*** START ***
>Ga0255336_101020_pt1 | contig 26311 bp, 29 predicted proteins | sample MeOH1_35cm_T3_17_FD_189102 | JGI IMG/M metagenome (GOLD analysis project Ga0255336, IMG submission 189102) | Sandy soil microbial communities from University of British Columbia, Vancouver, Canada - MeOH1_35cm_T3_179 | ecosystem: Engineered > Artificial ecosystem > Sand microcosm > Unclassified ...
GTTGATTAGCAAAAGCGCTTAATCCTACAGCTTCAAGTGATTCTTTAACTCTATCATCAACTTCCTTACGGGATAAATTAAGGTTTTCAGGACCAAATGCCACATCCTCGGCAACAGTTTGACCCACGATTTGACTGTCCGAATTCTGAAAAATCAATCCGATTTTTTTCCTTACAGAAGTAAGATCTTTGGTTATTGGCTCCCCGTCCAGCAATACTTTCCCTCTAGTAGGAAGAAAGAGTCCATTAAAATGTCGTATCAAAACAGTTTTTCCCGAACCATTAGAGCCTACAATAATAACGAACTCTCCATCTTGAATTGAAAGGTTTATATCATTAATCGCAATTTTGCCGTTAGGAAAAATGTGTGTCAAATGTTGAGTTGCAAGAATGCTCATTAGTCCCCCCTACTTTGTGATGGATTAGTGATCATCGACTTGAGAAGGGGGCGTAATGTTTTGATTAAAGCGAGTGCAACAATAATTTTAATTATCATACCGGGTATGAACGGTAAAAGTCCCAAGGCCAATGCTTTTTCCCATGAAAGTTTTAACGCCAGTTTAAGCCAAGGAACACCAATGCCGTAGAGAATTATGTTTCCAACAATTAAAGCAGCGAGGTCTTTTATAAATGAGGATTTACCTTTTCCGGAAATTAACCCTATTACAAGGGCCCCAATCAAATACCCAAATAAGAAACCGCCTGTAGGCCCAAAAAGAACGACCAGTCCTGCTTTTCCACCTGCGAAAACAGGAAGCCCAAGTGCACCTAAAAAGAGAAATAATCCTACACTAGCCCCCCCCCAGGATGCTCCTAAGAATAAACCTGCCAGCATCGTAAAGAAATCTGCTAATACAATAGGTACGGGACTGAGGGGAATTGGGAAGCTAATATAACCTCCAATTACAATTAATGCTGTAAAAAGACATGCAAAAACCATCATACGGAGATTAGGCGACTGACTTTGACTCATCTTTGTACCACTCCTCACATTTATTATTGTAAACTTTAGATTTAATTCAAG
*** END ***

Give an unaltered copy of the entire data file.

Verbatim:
>Ga0255336_101020_pt1 | contig 26311 bp, 29 predicted proteins | sample MeOH1_35cm_T3_17_FD_189102 | JGI IMG/M metagenome (GOLD analysis project Ga0255336, IMG submission 189102) | Sandy soil microbial communities from University of British Columbia, Vancouver, Canada - MeOH1_35cm_T3_179 | ecosystem: Engineered > Artificial ecosystem > Sand microcosm > Unclassified ...
GTTGATTAGCAAAAGCGCTTAATCCTACAGCTTCAAGTGATTCTTTAACTCTATCATCAACTTCCTTACGGGATAAATTAAGGTTTTCAGGACCAAATGCCACATCCTCGGCAACAGTTTGACCCACGATTTGACTGTCCGAATTCTGAAAAATCAATCCGATTTTTTTCCTTACAGAAGTAAGATCTTTGGTTATTGGCTCCCCGTCCAGCAATACTTTCCCTCTAGTAGGAAGAAAGAGTCCATTAAAATGTCGTATCAAAACAGTTTTTCCCGAACCATTAGAGCCTACAATAATAACGAACTCTCCATCTTGAATTGAAAGGTTTATATCATTAATCGCAATTTTGCCGTTAGGAAAAATGTGTGTCAAATGTTGAGTTGCAAGAATGCTCATTAGTCCCCCCTACTTTGTGATGGATTAGTGATCATCGACTTGAGAAGGGGGCGTAATGTTTTGATTAAAGCGAGTGCAACAATAATTTTAATTATCATACCGGGTATGAACGGTAAAAGTCCCAAGGCCAATGCTTTTTCCCATGAAAGTTTTAACGCCAGTTTAAGCCAAGGAACACCAATGCCGTAGAGAATTATGTTTCCAACAATTAAAGCAGCGAGGTCTTTTATAAATGAGGATTTACCTTTTCCGGAAATTAACCCTATTACAAGGGCCCCAATCAAATACCCAAATAAGAAACCGCCTGTAGGCCCAAAAAGAACGACCAGTCCTGCTTTTCCACCTGCGAAAACAGGAAGCCCAAGTGCACCTAAAAAGAGAAATAATCCTACACTAGCCCCCCCCCAGGATGCTCCTAAGAATAAACCTGCCAGCATCGTAAAGAAATCTGCTAATACAATAGGTACGGGACTGAGGGGAATTGGGAAGCTAATATAACCTCCAATTACAATTAATGCTGTAAAAAGACATGCAAAAACCATCATACGGAGATTAGGCGACTGACTTTGACTCATCTTTGTACCACTCCTCACATTTATTATTGTAAACTTTAGATTTAATTCAAG